‘Don’t worry about Putin’s feelings’

TALLINN, Estonia — Sitting in her office in Steinbock House, a well-appointed neoclassical building in the heart of Tallinn’s medieval Old Town, Prime Minister Kaja Kallis wanted to discuss the past 80 years of European history but her Passes were only 20 minutes.

Kelis, a lawyer by training and former member of the European Parliament, was so vulnerable when she met with OlxPraca on July 8, to the point that she almost had to cancel her interview. “It’s a chance that I’m not here tomorrow,” he said, referring to around-the-clock negotiations to end his coalition government and assemble a new one a few days ago. organized To be done on July 18 after briefly resigning.

Despite the turmoil within her own government, Callas was intent on sending a message to the rest of the world about accepting Russian demands on Ukraine.

“I think a fundamental mistake was made after World War II,” Callas said, sitting beneath a painting of Moses receiving the Ten Commandments. “While the crimes of the Nazis were widely condemned, the crimes of the Communists never were. So we are currently seeing a strong revival of Stalinism in Russia. Seventy percent of Russians support Stalin, despite That he killed 20 million people, despite deportations, prison camps, war, everything. History books in Estonia were rewritten after communism, while Russians are still being taught the same history we are. In the Soviet era, you had to study, which was absolutely crap.”

Estonian Prime Minister Kaja Kallis Answers Questions From Reporters As She Arrives In Brussels Ahead Of An Extraordinary Meeting Of Eu Leaders To Discuss Ukraine, Defense And Energy In May.  (Kenzo Treboillard/Afp Via Getty Images)

Estonian Prime Minister Kaja Kallis answers questions from reporters as she arrives in Brussels ahead of an extraordinary meeting of EU leaders to discuss Ukraine, defense and energy in May. (Kenzo Treboillard/AFP via Getty Images)

Kalas is Estonia’s 13th prime minister since the Baltic country declared independence in 1991, although the 45-year-old, who was 12 when the Berlin Wall fell, is already one of Moscow’s biggest worries. have been proven.

His government has been strongly supporting Ukraine since the February 24 invasion by Russia. In fact, the smallest of the three Baltic states, with a population of just 1.3 million, Estonia has so far sent more than $270 million worth of military aid. For Ukraine, the equivalent of more than 30 percent of its annual defense budget.

In addition to armored personnel carriers, anti-tank mines and a wide variety of small arms, Estonia has been an eager supplier of the US-made Javelin anti-tank missile system, one of the most effective shoulder-launched weapons ever deployed. Helped Ukraine. The initial thrust of the Russian attack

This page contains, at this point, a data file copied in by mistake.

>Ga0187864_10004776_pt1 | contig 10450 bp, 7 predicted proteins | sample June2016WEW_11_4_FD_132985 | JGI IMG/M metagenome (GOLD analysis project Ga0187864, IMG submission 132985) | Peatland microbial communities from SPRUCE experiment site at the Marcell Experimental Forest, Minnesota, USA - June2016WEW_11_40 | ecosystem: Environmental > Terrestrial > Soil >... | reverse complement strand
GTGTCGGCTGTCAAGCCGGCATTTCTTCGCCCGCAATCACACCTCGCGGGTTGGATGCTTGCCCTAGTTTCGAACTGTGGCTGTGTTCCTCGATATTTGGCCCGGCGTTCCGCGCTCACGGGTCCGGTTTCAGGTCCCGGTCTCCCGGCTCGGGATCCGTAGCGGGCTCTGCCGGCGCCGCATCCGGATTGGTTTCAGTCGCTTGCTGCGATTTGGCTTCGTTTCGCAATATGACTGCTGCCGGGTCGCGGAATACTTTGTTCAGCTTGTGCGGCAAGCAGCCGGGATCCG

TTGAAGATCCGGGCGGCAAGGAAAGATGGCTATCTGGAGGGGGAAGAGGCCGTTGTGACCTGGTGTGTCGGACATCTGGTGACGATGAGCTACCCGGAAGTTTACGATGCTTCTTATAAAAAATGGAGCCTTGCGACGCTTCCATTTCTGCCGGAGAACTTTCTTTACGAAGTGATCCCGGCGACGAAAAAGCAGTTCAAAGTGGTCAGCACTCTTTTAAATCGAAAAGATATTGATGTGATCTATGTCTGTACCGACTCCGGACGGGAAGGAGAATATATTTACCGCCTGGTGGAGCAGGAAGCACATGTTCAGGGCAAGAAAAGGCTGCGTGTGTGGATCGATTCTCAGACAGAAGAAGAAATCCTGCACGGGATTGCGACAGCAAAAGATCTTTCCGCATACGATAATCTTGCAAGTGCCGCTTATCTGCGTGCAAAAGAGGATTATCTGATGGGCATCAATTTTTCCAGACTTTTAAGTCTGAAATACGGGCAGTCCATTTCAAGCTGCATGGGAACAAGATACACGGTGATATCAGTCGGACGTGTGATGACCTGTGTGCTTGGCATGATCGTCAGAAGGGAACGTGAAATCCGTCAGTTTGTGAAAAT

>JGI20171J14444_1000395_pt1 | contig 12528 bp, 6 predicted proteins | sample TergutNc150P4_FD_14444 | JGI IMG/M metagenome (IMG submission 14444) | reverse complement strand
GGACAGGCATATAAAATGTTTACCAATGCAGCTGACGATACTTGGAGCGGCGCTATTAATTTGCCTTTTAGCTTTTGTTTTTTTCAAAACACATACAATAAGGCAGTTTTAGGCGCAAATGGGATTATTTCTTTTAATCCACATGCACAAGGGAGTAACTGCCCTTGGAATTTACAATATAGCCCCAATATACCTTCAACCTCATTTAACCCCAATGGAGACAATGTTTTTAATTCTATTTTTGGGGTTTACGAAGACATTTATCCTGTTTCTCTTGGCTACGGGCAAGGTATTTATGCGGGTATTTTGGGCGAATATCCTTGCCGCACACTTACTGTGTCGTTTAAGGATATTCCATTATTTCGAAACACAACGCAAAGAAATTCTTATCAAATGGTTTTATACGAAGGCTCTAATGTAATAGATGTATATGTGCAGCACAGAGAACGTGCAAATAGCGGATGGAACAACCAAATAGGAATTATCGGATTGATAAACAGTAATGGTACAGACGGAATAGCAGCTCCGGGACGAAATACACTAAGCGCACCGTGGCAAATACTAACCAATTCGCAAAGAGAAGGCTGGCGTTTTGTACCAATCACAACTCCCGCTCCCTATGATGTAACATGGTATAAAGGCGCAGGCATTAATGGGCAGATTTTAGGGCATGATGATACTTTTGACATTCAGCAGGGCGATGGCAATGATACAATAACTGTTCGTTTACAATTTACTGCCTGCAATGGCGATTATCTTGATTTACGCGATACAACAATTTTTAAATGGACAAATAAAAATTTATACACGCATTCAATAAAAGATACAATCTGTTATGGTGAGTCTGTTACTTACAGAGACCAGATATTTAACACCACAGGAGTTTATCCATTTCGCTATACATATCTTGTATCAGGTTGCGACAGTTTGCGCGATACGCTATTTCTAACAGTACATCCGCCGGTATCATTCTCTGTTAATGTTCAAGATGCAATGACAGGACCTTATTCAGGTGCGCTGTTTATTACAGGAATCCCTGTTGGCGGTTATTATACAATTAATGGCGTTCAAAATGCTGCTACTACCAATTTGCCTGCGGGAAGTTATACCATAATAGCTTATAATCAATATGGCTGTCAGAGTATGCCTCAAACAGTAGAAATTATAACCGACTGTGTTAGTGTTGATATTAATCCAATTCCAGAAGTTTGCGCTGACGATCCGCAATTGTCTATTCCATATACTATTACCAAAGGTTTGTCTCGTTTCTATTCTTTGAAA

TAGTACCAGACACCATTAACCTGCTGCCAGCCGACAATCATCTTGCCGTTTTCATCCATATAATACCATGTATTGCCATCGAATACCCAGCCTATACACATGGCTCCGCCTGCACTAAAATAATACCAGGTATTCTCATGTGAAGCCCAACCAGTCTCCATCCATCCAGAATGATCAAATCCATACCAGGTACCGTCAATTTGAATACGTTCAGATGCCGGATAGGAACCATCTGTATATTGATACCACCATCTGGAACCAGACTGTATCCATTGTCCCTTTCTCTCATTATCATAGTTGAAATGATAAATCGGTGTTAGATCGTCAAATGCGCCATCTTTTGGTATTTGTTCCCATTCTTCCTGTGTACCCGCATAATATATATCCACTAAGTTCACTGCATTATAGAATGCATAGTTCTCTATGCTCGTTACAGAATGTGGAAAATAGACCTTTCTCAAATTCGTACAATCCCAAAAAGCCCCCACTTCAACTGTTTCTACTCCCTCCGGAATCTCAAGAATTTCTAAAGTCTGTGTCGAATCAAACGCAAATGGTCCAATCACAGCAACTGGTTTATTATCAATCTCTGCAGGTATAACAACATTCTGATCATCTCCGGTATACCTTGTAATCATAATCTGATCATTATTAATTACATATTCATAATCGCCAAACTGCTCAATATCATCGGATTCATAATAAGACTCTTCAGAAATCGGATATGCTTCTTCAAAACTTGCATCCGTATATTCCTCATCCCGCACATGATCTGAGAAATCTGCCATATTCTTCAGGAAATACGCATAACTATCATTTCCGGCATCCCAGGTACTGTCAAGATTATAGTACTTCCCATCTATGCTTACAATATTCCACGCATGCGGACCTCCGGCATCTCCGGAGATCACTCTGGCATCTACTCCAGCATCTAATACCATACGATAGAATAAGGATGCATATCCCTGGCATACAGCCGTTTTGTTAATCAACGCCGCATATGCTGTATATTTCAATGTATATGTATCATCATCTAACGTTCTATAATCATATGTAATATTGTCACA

Now that Ukraine has moved from a mobile defense strategy to an artillery war against the Russians, Estonia, a NATO member since 2004, has helped Kyiv modernize its arsenal, including several FH70 155mm howitzers. Besides there are MAN cats. 6×6 heavy trucks to pack them. When considered with their humanitarian and financial aid, Estonians donated the equivalent of 0.81% of their gross domestic product to another nation during the war, a staggering metric.

Callas is keen to stress that security aid is not charity. “I was asked by our far-right party in parliament why we are doing this,” he told OlxPraca. “And I replied that Ukraine is literally fighting for us. While Russia is at war with them, they are not at war with us. And we have peace here.”

Keeping that peace is an existential imperative for Estonians, who share a 182-mile border with a resurgent power that currently occupies 20% of Ukraine and threatens to annex the territory permanently. Giving. In 1940, when Joseph Stalin and Adolf Hitler agreed to the mutual carve-out of Eastern Europe under the Molotov-Ribbentrop Pact, Estonia itself was annexed by the Soviet Union. It was then invaded and occupied by the Nazis when Hitler double-crossed Stalin and launched Operation Barbarossa in 1941, his devastating World War II invasion of the Soviet Union that included modern-day Ukraine.

Germany'S Invasion Of The Soviet Union Was Decided In July 1940 And Was Produced Under The Same Name.  Germany'S Invasion Of The Soviet Union Was Decided In July 1940 And Was Produced Under The Same Name.

The German invasion of the Soviet Union was decided in July 1940 and was codenamed “Operation Barbarossa”. (Berliner Verlag / Archiv / Image courtesy of Getty Images)

Until 1991, Estonia, Latvia and Lithuania remained under Soviet rule. Tens of thousands were killed, imprisoned or deported to Siberia. Among those deported in 1949 was Kallas’ mother, then only 6 months old, who was sent to the Russian tundra in a cattle car with Kallas’ grandmother and raised in exile until she was 10 years old. .

Kallas’ great-grandfather, Eduard Allor, was the commander of the Estonian Defense League during the Estonian War of Independence of 1918–1920, which led to the country’s first independence from Russia. His father, Siem Kallis, served as both Estonia’s foreign minister and prime minister in the 1990s, when the country gained independence for a second time.

Since then, Estonia has often found itself struggling against geographical fate. One can drive the length of the country in just two hours and be quickly overwhelmed again by its much larger next-door Russian neighbor. In 2004, Estonia joined the EU and NATO to remain firmly in the Western camp and impervious to a repeat of past victimization — something Ukrainians are dying to achieve on local soil.

Calais’ sense of history is tied to its own genealogy. His family’s grief can be read in every bullet and flak jacket his government has sent to Ukraine.